Why should you create a vision? Researchers have closely studied successful people for years to identify common characteristics that contribute to success. While they haven’t identified specific common characteristics, they have found that successful people can picture the desired future and develop actionable strategies to create that future.
Organizations are no different. One of four common characteristics of Malcolm Baldrige National Quality Award winners is that all had a vision of what quality was and how they would achieve it (Hodgetts, 1993). A vision is an essential element in organizational success. It provides direction and drives everything that is done in an organization. The visioning concept, vision trilogy, and the 8-step visioning process bridge the gap, so a vision can be any organization’s key to success.
The vision is that perfect state that might never be reached but which one never stops trying to achieve. For a vision to be successful, it must empower. For a vision to be successful, it must empower. Empowerment combines motivation to act, authority to do the job, and the enablement to get it done. Enablement requires a vivid picture of the destination.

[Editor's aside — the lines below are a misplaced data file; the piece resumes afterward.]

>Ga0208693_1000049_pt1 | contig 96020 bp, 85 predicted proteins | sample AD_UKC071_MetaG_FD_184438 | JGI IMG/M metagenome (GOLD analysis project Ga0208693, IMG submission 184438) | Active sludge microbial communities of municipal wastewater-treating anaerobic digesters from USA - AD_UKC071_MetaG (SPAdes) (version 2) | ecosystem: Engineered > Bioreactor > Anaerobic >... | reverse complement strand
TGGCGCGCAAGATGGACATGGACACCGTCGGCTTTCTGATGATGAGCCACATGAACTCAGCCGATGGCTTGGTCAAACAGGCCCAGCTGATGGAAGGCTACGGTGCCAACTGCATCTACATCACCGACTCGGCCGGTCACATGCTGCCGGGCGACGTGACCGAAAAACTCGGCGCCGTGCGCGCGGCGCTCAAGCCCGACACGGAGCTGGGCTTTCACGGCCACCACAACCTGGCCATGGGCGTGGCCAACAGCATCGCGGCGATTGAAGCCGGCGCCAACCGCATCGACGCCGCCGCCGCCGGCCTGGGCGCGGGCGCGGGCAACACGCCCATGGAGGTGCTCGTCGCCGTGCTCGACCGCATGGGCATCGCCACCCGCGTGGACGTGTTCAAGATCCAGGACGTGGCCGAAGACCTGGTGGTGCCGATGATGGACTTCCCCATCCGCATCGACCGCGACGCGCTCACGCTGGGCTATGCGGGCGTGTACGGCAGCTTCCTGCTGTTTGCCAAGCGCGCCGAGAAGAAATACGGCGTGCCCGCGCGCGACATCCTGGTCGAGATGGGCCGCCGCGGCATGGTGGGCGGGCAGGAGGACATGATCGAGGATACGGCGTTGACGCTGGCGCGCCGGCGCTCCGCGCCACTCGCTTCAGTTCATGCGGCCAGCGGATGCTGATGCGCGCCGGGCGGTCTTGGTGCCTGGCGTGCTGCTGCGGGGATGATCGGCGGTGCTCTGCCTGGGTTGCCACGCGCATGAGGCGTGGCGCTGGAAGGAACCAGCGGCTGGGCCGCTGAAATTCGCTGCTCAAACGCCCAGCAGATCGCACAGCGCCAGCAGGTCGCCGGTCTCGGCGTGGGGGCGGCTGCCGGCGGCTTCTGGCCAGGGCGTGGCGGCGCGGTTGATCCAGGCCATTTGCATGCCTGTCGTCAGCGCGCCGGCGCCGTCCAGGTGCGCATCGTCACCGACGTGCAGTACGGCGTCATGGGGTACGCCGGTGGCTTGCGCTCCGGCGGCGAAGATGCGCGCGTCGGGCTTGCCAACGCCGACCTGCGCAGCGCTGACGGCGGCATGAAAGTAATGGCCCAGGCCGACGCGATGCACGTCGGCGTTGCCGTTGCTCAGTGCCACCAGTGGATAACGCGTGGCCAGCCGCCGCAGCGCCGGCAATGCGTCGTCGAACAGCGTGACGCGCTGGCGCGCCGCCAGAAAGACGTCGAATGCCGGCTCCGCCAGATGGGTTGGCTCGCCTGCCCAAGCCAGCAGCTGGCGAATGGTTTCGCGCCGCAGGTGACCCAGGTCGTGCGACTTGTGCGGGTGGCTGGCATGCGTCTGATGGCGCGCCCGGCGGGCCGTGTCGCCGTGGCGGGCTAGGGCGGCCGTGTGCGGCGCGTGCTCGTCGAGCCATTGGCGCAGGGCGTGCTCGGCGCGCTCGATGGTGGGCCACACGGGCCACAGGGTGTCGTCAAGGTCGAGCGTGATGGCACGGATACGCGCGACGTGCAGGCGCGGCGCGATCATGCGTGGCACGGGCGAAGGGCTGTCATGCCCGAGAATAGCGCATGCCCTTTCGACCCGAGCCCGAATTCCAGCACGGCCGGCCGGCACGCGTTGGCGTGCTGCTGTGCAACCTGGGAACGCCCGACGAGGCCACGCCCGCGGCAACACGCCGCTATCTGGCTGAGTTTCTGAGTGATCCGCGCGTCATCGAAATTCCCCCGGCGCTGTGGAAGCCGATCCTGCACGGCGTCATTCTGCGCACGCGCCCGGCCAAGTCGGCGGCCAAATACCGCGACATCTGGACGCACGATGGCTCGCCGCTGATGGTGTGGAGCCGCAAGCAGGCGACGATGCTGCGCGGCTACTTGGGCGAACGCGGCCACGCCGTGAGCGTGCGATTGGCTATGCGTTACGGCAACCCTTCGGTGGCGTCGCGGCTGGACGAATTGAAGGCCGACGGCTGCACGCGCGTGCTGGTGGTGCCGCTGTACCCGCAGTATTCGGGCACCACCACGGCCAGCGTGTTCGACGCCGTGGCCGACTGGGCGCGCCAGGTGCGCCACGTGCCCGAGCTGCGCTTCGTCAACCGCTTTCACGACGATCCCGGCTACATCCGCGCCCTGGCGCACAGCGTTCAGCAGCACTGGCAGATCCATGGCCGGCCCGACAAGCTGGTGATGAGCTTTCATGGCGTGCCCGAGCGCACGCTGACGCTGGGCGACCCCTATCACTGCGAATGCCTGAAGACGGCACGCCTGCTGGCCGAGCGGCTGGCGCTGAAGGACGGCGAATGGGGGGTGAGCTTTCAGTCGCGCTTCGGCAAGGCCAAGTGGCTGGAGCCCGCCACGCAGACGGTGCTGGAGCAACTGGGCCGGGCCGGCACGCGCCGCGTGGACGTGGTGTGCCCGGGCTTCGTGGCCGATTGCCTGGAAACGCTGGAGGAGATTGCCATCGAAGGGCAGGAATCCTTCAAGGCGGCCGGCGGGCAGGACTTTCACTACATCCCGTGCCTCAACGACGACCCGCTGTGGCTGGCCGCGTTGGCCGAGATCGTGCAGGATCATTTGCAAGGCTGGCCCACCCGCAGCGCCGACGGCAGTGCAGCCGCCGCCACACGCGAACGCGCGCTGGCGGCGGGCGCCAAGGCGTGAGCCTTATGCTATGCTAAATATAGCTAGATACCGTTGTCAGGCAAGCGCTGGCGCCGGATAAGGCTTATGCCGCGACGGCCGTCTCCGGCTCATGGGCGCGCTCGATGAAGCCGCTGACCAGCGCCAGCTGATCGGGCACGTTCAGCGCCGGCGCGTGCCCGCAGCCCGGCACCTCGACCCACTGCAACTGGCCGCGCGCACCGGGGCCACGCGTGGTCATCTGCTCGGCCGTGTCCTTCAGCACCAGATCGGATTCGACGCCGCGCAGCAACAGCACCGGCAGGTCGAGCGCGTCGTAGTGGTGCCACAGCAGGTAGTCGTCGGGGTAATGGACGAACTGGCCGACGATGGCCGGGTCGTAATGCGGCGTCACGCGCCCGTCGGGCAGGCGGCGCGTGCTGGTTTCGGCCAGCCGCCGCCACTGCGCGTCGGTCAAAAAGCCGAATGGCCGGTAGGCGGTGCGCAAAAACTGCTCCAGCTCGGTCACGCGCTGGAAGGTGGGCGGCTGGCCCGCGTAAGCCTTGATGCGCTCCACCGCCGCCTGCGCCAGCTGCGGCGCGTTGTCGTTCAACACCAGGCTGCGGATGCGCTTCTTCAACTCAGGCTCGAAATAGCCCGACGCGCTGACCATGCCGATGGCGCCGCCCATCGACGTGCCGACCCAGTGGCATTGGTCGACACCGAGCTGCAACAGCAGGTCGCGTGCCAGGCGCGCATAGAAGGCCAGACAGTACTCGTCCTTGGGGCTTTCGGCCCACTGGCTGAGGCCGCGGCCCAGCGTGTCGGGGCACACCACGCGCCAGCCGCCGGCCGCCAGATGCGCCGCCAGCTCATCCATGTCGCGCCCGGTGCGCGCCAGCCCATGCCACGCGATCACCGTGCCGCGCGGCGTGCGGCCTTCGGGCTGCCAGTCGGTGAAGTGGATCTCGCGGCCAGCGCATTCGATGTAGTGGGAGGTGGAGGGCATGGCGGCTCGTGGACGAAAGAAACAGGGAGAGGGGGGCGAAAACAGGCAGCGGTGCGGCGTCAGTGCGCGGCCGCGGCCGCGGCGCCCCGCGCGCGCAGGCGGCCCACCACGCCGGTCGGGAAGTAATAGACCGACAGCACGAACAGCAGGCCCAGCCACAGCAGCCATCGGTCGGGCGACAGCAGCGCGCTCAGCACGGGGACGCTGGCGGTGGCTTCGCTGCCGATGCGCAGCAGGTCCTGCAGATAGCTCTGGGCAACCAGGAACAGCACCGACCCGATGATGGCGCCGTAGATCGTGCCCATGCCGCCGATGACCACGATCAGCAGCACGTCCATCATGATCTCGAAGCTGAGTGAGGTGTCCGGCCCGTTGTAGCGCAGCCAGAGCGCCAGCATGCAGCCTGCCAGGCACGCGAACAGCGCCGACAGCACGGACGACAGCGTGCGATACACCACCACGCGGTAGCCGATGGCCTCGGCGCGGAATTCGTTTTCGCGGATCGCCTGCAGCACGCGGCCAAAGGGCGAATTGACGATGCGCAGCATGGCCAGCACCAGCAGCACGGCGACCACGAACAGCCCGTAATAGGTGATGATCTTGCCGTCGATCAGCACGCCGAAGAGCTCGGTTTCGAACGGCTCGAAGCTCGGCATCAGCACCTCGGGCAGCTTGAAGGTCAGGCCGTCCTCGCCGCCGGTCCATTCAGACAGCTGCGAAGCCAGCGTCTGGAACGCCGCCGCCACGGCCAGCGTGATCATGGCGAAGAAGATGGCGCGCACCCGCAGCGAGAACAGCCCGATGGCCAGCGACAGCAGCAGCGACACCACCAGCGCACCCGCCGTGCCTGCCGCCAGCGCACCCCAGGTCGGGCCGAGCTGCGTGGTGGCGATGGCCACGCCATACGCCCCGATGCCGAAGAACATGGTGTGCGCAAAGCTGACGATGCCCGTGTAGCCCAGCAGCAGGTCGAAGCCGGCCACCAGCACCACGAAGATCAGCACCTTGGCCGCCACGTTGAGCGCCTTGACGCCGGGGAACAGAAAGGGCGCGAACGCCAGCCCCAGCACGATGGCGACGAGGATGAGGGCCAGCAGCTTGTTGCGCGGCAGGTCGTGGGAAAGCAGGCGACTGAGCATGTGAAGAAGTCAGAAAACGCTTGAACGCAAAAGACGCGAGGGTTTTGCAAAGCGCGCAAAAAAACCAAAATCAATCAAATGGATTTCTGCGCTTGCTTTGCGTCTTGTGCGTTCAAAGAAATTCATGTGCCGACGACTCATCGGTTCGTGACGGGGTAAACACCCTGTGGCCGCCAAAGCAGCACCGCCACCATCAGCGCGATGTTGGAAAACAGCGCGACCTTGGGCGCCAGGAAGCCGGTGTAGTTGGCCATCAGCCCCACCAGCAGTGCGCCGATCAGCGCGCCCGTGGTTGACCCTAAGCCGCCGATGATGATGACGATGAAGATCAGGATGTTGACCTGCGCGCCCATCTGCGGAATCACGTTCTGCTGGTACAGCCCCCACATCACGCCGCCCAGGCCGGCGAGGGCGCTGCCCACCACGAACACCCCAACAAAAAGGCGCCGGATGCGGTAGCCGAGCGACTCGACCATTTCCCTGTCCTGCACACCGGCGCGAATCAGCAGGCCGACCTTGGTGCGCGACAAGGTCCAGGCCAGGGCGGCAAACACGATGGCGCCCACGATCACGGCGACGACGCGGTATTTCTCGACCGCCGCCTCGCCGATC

The visioning process provides structure to the seemingly structureless concept of creating a vision. The eight steps of the visioning process are (a) collect input, (b) brainstorm, (c) shrink the mess, (d) develop a rough draft. (e) refine the statements, (f) test the criteria, (g) obtain organization approval or make modifications, and (h) communicate and celebrate. | Download Article
Latham, J. R. (1995). Visioning: The Concept, Trilogy, and Process. Quality Progress, 28(4), 4.
Hodgetts, R. (1993). Blueprints for Continuous Improvement, Lessons from the Baldrige Winners. American Management Association Publications Division.